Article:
By A loving father
In his weekly Ask The Rabbi column in this newspaper, Rabbi Schochet replied recently to a question from an anonymous mother in the midst of an acrimonious divorce, in which she complained about being denied access to her children by their father.
The mother posed an important question to Rabbi Schochet, asking him for the Jewish perspective on child custody after divorce. Reading his answer, I felt compelled to respond. I was impressed with his conclusion – namely that the father should do the right thing and grant equal access.
Equality of access is in the children’s best interests and is surely what matters most. While cases of men limiting their children’s access to their mother are abhorrent and a matter for protest, statistically they are very much the exception. As far as the UK is concerned, fathers far more regularly come up against mothers that try to limit fathers’ access to their children.
Indeed, in many cases, mothers go to disgraceful lengths to limit how much contact a child can have with its father.
Such behaviour occurs in cases where loving fathers are both capable of and willing to look after their children. Unfortunately, either the mother may thwart the father’s attempt to spend time with the child or the father comes up against a judicial system that starts from the premise that raising children is women’s work.
My question is this: Why do rabbis not offer more vocal and public support to fathers who experience alienation from their children? Could anyone cite a single example of a rabbi publicly supporting a father who has suffered restricted access to his children?
There are many cases of rabbis going to extreme lengths to pressurise husbands to ensure they give a Get. Rightly so. But why is there such a lack of support among the rabbinical community for fathers who want and deserve more contact with their children but find themselves being denied reasonable access, let alone equal access, for no good reason? Raising children is women’s work. Or so we are programmed to believe. W
hen a woman seeks custody, it seems natural and we don’t think twice about it. But when a man seeks contact with his children, let alone custody, we are filled with doubts and questions.
Why does he want contact? How does he handle contact? How are his children affected?
One of the leading authorities on custody arrangements is Dr Richard Warshak PhD. He is a clinical, research, and consulting psychologist, clinical professor of psychology at the University of Texas Southwestern Medical Centre, and a member of the editorial board of three professional journals.
He was a White House consultant on child custody and one of 60 experts invited to participate in an American Bar Association family law reform initiative. Based on scientific studies, Dr Warshak, in his book The Custody Revolution (Simon & Schuster, 1992), addresses many issues in relation to the custody of children.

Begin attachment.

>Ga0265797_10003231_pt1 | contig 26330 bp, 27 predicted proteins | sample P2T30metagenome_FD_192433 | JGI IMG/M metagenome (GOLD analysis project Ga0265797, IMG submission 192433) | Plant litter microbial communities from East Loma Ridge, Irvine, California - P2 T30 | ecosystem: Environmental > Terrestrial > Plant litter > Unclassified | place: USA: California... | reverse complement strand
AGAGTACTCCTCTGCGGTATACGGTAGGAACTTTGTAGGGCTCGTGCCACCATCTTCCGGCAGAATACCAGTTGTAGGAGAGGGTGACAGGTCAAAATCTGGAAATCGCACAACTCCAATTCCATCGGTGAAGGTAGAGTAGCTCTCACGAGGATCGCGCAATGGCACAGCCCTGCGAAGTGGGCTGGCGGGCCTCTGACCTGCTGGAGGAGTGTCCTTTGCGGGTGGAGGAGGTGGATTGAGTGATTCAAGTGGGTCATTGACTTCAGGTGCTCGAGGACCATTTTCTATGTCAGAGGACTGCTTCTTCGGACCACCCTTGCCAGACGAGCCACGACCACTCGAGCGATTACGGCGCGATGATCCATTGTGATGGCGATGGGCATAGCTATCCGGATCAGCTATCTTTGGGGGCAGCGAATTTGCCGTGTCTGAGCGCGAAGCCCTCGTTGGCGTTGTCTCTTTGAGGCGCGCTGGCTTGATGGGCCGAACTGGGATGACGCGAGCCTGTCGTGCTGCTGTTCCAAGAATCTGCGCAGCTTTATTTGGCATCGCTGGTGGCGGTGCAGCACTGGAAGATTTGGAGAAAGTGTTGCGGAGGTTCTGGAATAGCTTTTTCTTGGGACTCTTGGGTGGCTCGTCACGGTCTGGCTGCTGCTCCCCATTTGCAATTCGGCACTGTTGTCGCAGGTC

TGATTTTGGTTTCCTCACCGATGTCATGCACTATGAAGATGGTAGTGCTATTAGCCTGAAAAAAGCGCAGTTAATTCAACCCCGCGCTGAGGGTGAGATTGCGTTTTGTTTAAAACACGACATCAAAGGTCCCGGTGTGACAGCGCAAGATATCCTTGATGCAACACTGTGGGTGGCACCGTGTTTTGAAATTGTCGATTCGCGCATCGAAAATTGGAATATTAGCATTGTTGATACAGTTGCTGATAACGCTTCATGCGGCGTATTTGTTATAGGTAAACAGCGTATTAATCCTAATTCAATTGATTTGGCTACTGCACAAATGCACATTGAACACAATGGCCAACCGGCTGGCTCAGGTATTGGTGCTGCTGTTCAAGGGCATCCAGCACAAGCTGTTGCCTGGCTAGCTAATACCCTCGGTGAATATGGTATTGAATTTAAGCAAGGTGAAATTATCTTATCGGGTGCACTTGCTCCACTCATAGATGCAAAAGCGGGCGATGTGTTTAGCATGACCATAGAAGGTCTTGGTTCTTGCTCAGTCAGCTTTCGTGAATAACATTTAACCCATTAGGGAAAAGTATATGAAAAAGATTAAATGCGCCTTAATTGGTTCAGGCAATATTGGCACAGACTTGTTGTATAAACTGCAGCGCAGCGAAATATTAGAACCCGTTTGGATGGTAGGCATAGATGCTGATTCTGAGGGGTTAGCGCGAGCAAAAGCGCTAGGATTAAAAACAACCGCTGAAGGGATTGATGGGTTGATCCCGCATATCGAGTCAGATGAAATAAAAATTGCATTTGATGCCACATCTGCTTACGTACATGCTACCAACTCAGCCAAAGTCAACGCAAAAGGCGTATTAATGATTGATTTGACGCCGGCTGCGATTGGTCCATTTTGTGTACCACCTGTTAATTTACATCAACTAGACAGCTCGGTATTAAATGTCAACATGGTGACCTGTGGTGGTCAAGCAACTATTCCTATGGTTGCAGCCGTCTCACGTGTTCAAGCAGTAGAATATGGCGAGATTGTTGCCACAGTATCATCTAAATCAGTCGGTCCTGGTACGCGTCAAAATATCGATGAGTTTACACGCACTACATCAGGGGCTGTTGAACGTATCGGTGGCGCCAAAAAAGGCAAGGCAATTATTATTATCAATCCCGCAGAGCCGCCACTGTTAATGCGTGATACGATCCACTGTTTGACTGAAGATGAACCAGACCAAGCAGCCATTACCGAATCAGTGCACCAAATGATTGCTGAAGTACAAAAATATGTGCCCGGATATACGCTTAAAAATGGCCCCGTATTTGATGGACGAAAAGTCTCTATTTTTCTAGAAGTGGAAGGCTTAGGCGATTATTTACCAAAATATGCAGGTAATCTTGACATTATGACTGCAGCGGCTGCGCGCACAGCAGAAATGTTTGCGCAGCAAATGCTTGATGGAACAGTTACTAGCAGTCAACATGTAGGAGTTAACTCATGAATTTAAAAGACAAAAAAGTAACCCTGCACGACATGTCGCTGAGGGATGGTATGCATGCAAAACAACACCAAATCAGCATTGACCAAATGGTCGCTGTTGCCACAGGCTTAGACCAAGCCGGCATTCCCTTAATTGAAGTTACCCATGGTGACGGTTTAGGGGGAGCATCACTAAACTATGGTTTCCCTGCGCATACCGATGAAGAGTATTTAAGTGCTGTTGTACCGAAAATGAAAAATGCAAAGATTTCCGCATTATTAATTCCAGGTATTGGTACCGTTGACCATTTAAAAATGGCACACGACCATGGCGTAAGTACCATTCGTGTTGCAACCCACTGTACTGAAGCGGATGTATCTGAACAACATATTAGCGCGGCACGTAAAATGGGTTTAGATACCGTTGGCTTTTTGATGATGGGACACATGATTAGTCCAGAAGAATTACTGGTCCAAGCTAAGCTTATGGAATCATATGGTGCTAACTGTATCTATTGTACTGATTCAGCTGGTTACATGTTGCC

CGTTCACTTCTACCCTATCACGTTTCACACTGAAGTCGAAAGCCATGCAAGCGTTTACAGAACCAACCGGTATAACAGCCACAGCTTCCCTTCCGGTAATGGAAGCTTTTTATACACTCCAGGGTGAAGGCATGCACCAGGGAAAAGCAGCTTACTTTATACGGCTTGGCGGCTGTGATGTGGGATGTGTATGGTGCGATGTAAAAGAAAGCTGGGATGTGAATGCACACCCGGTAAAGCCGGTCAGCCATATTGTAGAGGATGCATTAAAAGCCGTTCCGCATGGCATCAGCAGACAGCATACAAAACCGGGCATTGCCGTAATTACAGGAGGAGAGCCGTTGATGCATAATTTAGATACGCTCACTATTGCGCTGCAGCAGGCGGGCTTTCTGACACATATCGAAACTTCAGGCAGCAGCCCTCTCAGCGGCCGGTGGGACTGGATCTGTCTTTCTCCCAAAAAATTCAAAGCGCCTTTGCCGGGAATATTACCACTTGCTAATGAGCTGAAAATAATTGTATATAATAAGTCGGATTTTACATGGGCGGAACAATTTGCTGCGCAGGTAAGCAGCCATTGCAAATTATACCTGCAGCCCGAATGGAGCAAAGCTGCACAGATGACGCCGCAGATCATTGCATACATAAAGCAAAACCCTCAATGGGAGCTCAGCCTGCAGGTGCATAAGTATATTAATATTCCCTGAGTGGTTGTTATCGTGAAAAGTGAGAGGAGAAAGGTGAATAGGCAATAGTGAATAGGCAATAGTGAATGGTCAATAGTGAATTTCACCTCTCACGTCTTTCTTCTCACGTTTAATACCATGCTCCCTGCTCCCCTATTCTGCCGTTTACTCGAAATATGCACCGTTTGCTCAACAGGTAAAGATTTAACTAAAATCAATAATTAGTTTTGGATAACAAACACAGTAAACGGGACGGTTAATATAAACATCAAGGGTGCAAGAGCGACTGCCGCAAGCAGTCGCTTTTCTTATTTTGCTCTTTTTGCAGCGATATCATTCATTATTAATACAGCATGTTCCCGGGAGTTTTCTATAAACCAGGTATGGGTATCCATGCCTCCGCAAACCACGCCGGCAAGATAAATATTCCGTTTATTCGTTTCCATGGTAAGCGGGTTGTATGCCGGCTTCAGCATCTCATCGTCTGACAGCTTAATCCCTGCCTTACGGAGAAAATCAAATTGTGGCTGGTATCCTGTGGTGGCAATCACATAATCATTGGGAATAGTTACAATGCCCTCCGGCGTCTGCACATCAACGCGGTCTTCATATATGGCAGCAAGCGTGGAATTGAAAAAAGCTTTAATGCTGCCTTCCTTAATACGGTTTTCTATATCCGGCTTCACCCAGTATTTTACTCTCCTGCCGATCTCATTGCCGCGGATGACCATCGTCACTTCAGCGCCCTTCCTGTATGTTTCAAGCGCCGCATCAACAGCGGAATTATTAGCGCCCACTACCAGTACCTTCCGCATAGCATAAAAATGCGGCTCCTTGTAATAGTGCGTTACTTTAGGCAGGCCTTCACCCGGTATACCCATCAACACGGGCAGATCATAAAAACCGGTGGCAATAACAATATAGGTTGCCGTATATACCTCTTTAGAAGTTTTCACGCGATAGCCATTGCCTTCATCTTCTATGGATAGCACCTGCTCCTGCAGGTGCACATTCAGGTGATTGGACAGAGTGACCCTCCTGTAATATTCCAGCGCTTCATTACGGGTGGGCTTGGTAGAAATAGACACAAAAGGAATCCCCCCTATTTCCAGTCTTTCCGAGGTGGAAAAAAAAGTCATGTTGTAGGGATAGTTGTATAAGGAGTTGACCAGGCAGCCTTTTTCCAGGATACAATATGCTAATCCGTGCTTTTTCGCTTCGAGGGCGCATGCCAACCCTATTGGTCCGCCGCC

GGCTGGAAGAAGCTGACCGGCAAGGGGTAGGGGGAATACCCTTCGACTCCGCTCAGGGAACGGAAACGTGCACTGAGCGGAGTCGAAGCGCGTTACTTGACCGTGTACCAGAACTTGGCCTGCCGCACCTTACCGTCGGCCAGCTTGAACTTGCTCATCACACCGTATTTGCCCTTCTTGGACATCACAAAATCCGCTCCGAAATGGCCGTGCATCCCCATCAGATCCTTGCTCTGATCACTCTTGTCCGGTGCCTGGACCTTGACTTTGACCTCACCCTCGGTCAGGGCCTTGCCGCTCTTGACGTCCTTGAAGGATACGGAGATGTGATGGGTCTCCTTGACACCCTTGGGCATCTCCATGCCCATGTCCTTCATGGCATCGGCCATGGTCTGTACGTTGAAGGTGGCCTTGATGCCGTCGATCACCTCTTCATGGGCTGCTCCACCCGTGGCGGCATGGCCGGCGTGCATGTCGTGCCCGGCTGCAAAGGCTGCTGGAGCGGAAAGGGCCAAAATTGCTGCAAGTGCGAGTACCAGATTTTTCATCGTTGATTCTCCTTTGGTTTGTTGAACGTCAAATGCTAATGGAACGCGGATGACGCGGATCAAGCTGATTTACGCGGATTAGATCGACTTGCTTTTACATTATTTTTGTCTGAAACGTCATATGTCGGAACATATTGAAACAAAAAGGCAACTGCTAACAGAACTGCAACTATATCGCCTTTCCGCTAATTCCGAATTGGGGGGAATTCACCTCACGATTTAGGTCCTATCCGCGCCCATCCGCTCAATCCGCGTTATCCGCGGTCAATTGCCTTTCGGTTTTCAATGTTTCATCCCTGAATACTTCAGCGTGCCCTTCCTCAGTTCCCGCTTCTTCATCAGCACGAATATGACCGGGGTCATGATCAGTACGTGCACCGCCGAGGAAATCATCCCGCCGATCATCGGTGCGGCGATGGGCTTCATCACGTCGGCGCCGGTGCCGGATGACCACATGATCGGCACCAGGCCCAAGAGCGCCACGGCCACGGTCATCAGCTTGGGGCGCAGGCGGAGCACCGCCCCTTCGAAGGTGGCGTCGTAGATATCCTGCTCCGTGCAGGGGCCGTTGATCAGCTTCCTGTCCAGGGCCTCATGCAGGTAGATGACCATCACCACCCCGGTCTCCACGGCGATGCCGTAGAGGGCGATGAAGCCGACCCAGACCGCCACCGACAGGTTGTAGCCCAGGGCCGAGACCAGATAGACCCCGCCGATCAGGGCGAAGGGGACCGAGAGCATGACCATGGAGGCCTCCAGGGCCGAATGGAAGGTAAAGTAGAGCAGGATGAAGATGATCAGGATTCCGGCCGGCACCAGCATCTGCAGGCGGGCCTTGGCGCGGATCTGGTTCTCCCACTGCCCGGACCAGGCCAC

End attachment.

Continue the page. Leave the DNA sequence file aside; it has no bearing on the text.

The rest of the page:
One of those he investigates is the fundamental question of how does father-custody affect children’s future psychological development. In his book, Dr Warshak refers to nine extensive scientific studies, eight of which were concluded within a decade of 1992, the year his book was published.
They measured a broad range of psychological traits in children aged two through to 20 and used standard techniques well respected by the scientific community.
He writes: “The results were unanimous. In every study, the self-esteem of father-custody children was comparable to that of mother-custody children.
The same was true for every feature of psychological development assessed! Not one difference was found between father-custody children and mother- custody children – not in their level of maturity, independence, anxiety, frequency of behaviour problems, number of psychosomatic complaints, behaviour with interviewers, and not in their relationship with custodial parents, teachers and peers. “Regardless of what trait was measured, and how or by whom (there were male and female investigators), in all nine studies the psychological status of children living with their fathers was comparable to children of the same ages living with their mothers.”
Fathers as well as mothers need rabbinical help from time to time. Is Rabbi Schochet and the rabbinical community in general willing to help bring an end to the widespread injustice that children and fathers suffer from mothers who restrict their children’s access to their father for no good reason? Isn’t it time rabbis spoke out and promoted the important message of equal access to both parents? Using “kids as battering rams”, as Rabbi Schochet put it in his response, is wrong – no matter which parent does it.